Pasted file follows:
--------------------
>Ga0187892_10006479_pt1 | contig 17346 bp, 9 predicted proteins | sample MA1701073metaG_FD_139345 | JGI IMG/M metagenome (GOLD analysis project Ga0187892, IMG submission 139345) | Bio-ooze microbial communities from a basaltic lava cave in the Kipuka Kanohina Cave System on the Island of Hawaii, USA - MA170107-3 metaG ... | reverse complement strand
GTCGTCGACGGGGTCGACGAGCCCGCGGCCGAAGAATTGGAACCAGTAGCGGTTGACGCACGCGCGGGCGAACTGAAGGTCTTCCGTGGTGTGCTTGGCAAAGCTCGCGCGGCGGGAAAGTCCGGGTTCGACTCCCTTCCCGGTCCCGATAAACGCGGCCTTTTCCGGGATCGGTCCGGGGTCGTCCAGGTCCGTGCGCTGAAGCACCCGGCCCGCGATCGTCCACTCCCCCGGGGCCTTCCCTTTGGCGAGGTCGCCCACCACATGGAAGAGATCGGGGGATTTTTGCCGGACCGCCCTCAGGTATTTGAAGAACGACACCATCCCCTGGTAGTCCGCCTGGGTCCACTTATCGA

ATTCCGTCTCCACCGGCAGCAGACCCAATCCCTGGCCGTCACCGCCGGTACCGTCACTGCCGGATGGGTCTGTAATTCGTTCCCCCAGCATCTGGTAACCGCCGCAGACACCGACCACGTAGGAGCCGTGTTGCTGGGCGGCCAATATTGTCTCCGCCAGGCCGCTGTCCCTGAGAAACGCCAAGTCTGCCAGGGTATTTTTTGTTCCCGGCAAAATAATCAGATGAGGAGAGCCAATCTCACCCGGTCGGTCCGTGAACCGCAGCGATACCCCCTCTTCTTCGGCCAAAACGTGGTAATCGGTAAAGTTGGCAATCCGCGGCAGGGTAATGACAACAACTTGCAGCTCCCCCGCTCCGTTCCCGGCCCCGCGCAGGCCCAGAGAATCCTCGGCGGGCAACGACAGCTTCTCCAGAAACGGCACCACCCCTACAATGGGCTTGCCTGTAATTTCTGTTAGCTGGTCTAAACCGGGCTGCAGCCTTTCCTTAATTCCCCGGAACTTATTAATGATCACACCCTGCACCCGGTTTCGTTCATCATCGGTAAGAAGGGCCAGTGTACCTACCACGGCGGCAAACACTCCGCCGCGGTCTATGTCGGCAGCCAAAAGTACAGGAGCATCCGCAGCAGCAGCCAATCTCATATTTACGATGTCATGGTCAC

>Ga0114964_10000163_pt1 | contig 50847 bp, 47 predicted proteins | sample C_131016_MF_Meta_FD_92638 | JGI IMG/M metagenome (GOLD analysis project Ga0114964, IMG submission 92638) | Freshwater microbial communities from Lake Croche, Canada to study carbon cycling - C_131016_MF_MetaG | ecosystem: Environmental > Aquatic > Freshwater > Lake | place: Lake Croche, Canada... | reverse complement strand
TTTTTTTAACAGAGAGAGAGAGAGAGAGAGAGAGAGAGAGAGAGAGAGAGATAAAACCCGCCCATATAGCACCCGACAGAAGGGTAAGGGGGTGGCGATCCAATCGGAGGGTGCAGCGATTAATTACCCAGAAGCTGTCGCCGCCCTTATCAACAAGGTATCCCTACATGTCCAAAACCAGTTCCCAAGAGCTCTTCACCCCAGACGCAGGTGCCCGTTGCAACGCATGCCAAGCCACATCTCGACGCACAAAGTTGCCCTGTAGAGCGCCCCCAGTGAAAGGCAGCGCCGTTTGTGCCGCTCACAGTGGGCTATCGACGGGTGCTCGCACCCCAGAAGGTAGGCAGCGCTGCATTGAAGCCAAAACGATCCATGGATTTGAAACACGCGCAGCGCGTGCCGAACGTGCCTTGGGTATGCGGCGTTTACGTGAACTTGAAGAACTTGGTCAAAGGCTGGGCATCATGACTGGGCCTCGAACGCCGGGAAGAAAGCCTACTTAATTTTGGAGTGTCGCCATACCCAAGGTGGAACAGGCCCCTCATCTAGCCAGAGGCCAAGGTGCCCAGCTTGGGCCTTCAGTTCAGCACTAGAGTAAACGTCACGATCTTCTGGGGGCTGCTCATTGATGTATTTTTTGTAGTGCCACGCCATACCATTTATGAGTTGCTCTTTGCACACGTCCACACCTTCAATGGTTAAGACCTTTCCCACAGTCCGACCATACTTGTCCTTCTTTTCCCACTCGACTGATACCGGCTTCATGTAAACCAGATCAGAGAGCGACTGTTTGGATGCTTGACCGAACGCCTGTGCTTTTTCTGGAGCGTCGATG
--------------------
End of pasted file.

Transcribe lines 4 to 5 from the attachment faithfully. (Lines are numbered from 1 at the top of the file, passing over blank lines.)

>Ga0114964_10000163_pt1 | contig 50847 bp, 47 predicted proteins | sample C_131016_MF_Meta_FD_92638 | JGI IMG/M metagenome (GOLD analysis project Ga0114964, IMG submission 92638) | Freshwater microbial communities from Lake Croche, Canada to study carbon cycling - C_131016_MF_MetaG | ecosystem: Environmental > Aquatic > Freshwater > Lake | place: Lake Croche, Canada... | reverse complement strand
TTTTTTTAACAGAGAGAGAGAGAGAGAGAGAGAGAGAGAGAGAGAGAGAGATAAAACCCGCCCATATAGCACCCGACAGAAGGGTAAGGGGGTGGCGATCCAATCGGAGGGTGCAGCGATTAATTACCCAGAAGCTGTCGCCGCCCTTATCAACAAGGTATCCCTACATGTCCAAAACCAGTTCCCAAGAGCTCTTCACCCCAGACGCAGGTGCCCGTTGCAACGCATGCCAAGCCACATCTCGACGCACAAAGTTGCCCTGTAGAGCGCCCCCAGTGAAAGGCAGCGCCGTTTGTGCCGCTCACAGTGGGCTATCGACGGGTGCTCGCACCCCAGAAGGTAGGCAGCGCTGCATTGAAGCCAAAACGATCCATGGATTTGAAACACGCGCAGCGCGTGCCGAACGTGCCTTGGGTATGCGGCGTTTACGTGAACTTGAAGAACTTGGTCAAAGGCTGGGCATCATGACTGGGCCTCGAACGCCGGGAAGAAAGCCTACTTAATTTTGGAGTGTCGCCATACCCAAGGTGGAACAGGCCCCTCATCTAGCCAGAGGCCAAGGTGCCCAGCTTGGGCCTTCAGTTCAGCACTAGAGTAAACGTCACGATCTTCTGGGGGCTGCTCATTGATGTATTTTTTGTAGTGCCACGCCATACCATTTATGAGTTGCTCTTTGCACACGTCCACACCTTCAATGGTTAAGACCTTTCCCACAGTCCGACCATACTTGTCCTTCTTTTCCCACTCGACTGATACCGGCTTCATGTAAACCAGATCAGAGAGCGACTGTTTGGATGCTTGACCGAACGCCTGTGCTTTTTCTGGAGCGTCGATG